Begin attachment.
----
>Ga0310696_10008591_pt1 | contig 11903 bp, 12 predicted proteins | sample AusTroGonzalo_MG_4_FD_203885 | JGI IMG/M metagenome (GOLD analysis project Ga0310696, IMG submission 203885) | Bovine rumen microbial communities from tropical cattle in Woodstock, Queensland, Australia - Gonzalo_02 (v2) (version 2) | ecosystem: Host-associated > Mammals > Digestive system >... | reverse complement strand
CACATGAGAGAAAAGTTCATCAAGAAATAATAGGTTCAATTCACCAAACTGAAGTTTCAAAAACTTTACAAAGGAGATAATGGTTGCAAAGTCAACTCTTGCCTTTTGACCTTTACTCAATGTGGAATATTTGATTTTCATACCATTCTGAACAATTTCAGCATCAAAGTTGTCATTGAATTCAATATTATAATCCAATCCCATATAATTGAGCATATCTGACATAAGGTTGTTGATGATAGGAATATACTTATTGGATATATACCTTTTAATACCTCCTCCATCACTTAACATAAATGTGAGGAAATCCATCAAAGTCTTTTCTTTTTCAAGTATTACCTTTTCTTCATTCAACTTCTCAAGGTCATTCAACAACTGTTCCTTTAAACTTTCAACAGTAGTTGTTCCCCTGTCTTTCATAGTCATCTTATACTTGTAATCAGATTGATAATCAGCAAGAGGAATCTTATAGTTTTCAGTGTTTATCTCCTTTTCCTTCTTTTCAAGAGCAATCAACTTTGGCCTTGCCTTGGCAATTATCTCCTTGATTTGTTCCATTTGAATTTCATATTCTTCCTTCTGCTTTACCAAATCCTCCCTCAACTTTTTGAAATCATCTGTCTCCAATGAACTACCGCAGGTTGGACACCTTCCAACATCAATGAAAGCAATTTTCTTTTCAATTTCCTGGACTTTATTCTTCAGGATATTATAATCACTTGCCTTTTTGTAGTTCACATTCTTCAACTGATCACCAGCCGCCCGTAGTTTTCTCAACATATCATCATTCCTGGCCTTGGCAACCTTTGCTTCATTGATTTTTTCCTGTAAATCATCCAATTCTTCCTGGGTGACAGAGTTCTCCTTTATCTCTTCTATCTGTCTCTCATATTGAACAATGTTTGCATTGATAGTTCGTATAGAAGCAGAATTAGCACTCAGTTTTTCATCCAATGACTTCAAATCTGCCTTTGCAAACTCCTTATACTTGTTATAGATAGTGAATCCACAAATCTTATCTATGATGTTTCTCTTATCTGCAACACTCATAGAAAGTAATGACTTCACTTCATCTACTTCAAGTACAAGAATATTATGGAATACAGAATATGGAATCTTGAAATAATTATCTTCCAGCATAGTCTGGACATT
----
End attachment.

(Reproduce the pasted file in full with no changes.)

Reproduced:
>Ga0310696_10008591_pt1 | contig 11903 bp, 12 predicted proteins | sample AusTroGonzalo_MG_4_FD_203885 | JGI IMG/M metagenome (GOLD analysis project Ga0310696, IMG submission 203885) | Bovine rumen microbial communities from tropical cattle in Woodstock, Queensland, Australia - Gonzalo_02 (v2) (version 2) | ecosystem: Host-associated > Mammals > Digestive system >... | reverse complement strand
CACATGAGAGAAAAGTTCATCAAGAAATAATAGGTTCAATTCACCAAACTGAAGTTTCAAAAACTTTACAAAGGAGATAATGGTTGCAAAGTCAACTCTTGCCTTTTGACCTTTACTCAATGTGGAATATTTGATTTTCATACCATTCTGAACAATTTCAGCATCAAAGTTGTCATTGAATTCAATATTATAATCCAATCCCATATAATTGAGCATATCTGACATAAGGTTGTTGATGATAGGAATATACTTATTGGATATATACCTTTTAATACCTCCTCCATCACTTAACATAAATGTGAGGAAATCCATCAAAGTCTTTTCTTTTTCAAGTATTACCTTTTCTTCATTCAACTTCTCAAGGTCATTCAACAACTGTTCCTTTAAACTTTCAACAGTAGTTGTTCCCCTGTCTTTCATAGTCATCTTATACTTGTAATCAGATTGATAATCAGCAAGAGGAATCTTATAGTTTTCAGTGTTTATCTCCTTTTCCTTCTTTTCAAGAGCAATCAACTTTGGCCTTGCCTTGGCAATTATCTCCTTGATTTGTTCCATTTGAATTTCATATTCTTCCTTCTGCTTTACCAAATCCTCCCTCAACTTTTTGAAATCATCTGTCTCCAATGAACTACCGCAGGTTGGACACCTTCCAACATCAATGAAAGCAATTTTCTTTTCAATTTCCTGGACTTTATTCTTCAGGATATTATAATCACTTGCCTTTTTGTAGTTCACATTCTTCAACTGATCACCAGCCGCCCGTAGTTTTCTCAACATATCATCATTCCTGGCCTTGGCAACCTTTGCTTCATTGATTTTTTCCTGTAAATCATCCAATTCTTCCTGGGTGACAGAGTTCTCCTTTATCTCTTCTATCTGTCTCTCATATTGAACAATGTTTGCATTGATAGTTCGTATAGAAGCAGAATTAGCACTCAGTTTTTCATCCAATGACTTCAAATCTGCCTTTGCAAACTCCTTATACTTGTTATAGATAGTGAATCCACAAATCTTATCTATGATGTTTCTCTTATCTGCAACACTCATAGAAAGTAATGACTTCACTTCATCTACTTCAAGTACAAGAATATTATGGAATACAGAATATGGAATCTTGAAATAATTATCTTCCAGCATAGTCTGGACATT